About our Daughter
I am mother to four wonderful daughters, ages 17, 19, 21, and 23, and wife to the greatest husband on earth. God has given us a special child to raise one who was diagnosed with early-onset bipolar disorder at the age of seven, though she showed signs of it from the age of fifteen months. She also has ADHD, Sensory Integration Disorder (sensory seeking), Dyslexia, and Non-Verbal Learning Disorder-NOS, all typical comorbidities for a bipolar child. In spite of the trials, she enjoys lacrosse, running (finished her first marathon in October of 2014!), and reading and writing her own books. I will share with you the many joys and sorrows we have faced and will face in the future with the hope that you may find better understanding about this mental illness caused by both chemical and structural abnormalities in the brain. I desire that you will be encouraged by this blog if you are also dealing with a bipolar child. Thank you for reading and sharing in our journey.
How Did You Know She Was Bipolar So Young?
I wrote a long explanation of how we came to this bipolar diagnosis in a child so young under my post of March 19th of 2009. If your child or a child you know bears similarities, please seek out a good psychiatrist and don't wait for "things to get better." Often they will simply get worse, and the longer a child is unmedicated, the more damage their brain can accrue. Early diagnoses and treatment are key to providing these children with a chance at a successful life later as a teen and an adult.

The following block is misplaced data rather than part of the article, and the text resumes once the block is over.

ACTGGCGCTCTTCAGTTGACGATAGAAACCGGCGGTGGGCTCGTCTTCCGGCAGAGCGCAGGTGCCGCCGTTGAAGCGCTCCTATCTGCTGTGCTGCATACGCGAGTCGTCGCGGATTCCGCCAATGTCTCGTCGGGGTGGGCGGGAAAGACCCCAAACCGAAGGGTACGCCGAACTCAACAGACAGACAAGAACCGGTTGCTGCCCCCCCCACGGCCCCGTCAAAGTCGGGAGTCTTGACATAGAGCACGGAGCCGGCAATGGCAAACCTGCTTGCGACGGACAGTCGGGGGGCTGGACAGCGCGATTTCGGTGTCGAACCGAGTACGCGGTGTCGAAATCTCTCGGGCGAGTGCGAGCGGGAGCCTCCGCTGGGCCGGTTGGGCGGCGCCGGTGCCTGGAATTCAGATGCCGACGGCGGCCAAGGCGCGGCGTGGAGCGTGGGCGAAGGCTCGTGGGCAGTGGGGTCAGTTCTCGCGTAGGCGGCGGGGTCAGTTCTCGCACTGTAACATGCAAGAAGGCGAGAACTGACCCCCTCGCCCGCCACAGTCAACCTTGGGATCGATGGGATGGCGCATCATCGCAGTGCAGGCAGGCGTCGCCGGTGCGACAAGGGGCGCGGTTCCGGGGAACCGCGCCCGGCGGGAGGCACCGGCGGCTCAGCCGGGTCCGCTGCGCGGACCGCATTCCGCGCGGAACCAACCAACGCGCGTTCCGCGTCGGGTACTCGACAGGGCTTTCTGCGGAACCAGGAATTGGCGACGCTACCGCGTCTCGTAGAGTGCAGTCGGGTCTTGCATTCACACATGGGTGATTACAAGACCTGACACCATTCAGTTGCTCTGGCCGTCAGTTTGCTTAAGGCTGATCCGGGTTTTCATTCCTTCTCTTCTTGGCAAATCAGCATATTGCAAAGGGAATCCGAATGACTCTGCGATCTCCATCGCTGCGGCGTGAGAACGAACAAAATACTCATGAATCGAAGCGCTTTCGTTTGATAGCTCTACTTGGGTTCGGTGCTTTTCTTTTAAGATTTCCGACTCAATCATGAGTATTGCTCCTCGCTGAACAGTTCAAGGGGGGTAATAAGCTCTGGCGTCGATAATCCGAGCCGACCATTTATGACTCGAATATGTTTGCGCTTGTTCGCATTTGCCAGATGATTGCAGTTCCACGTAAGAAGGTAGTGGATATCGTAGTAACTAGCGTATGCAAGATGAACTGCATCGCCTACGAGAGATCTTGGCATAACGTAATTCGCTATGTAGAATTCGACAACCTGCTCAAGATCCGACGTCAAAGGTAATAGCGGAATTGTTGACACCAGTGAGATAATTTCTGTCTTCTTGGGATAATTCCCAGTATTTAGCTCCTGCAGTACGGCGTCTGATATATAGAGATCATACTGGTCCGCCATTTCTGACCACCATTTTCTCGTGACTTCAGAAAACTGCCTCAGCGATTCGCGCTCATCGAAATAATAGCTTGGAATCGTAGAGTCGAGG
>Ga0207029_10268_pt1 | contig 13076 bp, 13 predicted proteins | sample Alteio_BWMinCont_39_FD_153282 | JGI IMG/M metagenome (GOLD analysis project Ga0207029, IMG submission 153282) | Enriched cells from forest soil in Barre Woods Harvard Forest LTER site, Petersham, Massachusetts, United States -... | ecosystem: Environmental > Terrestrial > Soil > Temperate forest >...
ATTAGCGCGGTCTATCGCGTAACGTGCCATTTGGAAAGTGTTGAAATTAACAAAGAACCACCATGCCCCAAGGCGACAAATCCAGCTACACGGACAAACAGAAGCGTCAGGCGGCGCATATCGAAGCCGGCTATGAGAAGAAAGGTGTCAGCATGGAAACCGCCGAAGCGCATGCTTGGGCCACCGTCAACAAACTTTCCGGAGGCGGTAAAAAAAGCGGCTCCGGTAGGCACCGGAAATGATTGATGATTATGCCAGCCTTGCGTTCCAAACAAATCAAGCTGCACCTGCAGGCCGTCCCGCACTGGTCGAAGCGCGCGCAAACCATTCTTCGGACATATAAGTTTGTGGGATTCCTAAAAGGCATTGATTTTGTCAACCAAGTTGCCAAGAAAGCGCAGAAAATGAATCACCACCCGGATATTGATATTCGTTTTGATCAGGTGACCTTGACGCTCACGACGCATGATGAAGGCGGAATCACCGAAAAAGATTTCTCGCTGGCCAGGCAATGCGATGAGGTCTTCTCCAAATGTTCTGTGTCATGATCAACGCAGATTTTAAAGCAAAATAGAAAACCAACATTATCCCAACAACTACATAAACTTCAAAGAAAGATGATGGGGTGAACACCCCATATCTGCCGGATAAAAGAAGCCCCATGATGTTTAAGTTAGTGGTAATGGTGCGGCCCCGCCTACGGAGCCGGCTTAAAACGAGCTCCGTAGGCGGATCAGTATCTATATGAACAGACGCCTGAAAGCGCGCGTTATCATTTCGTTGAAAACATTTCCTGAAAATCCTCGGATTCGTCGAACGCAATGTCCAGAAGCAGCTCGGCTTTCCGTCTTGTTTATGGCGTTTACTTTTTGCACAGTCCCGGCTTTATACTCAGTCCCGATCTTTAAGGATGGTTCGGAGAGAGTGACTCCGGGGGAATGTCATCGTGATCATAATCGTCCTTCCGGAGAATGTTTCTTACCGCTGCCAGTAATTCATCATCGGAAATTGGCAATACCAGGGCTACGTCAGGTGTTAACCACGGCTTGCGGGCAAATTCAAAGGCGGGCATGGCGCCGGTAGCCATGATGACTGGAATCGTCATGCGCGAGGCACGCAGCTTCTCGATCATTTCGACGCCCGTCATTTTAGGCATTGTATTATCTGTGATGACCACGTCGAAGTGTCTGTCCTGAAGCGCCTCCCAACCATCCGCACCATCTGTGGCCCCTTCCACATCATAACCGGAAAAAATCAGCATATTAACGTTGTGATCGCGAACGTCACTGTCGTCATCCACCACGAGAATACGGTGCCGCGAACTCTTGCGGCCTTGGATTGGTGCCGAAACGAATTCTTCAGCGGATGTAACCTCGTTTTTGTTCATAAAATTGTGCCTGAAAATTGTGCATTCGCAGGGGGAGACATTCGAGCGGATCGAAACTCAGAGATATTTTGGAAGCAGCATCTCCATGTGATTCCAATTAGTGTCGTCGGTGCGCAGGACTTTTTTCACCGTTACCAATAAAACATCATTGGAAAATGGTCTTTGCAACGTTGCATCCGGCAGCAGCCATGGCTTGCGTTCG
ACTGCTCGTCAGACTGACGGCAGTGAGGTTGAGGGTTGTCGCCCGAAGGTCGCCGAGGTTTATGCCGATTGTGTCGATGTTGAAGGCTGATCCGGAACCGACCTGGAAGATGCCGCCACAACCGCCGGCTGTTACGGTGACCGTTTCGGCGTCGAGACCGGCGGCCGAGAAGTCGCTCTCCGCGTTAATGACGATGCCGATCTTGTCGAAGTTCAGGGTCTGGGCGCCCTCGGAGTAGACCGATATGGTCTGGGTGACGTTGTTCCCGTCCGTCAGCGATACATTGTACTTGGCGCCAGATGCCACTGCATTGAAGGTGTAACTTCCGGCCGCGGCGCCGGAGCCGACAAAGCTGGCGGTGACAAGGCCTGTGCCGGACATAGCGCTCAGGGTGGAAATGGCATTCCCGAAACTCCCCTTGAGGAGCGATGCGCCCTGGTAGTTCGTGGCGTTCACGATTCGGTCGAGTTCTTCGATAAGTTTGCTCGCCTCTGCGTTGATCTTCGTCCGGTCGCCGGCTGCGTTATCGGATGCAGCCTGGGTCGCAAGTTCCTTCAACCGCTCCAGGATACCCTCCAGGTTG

Tuesday, May 11, 2010
How to Know When You Need to Find a New Psychiatrist
On the CABF online support group for parents of bp teens, a woman asked what we thought about her psychiatrist suggesting that her son, age 16, who was finally doing well on his present med mix, could go off of his meds because he had probably "outgrown" the "bad behaviors" he had first exhibited nine years earlier when he was first diagnosed. What?!?! We were all appalled. Obviously this doctor is unaware that bipolar disorder is not a conglomeration of "bad behaviors" that kids can grow out of eventually. Don't we wish! Rather bipolar disorder, like Aspergers or schizophrenia is an organic, genetically influenced, biological, and chemical disorder! We emphatically suggested that she find a new psychiatrist fast. To experiment with "what happens if we just stop all of the meds" when her child is finally functional is downright cruel. Tapering one med at a time I can see. But to stop cold-turkey to see if he miraculously improves doesn't make any sense at all. Some doctors just don't get it. We have been firm with our doc, as much as we believe that he is brilliant and on the cutting edge of psychiatry, that we are unwilling to change Caroline's present med mix prescribed while at Meridell except to try tapering later because she too is the most stable she has ever been. Don't fix what isn't broken, right?
Posted by Megan at 9:25 AM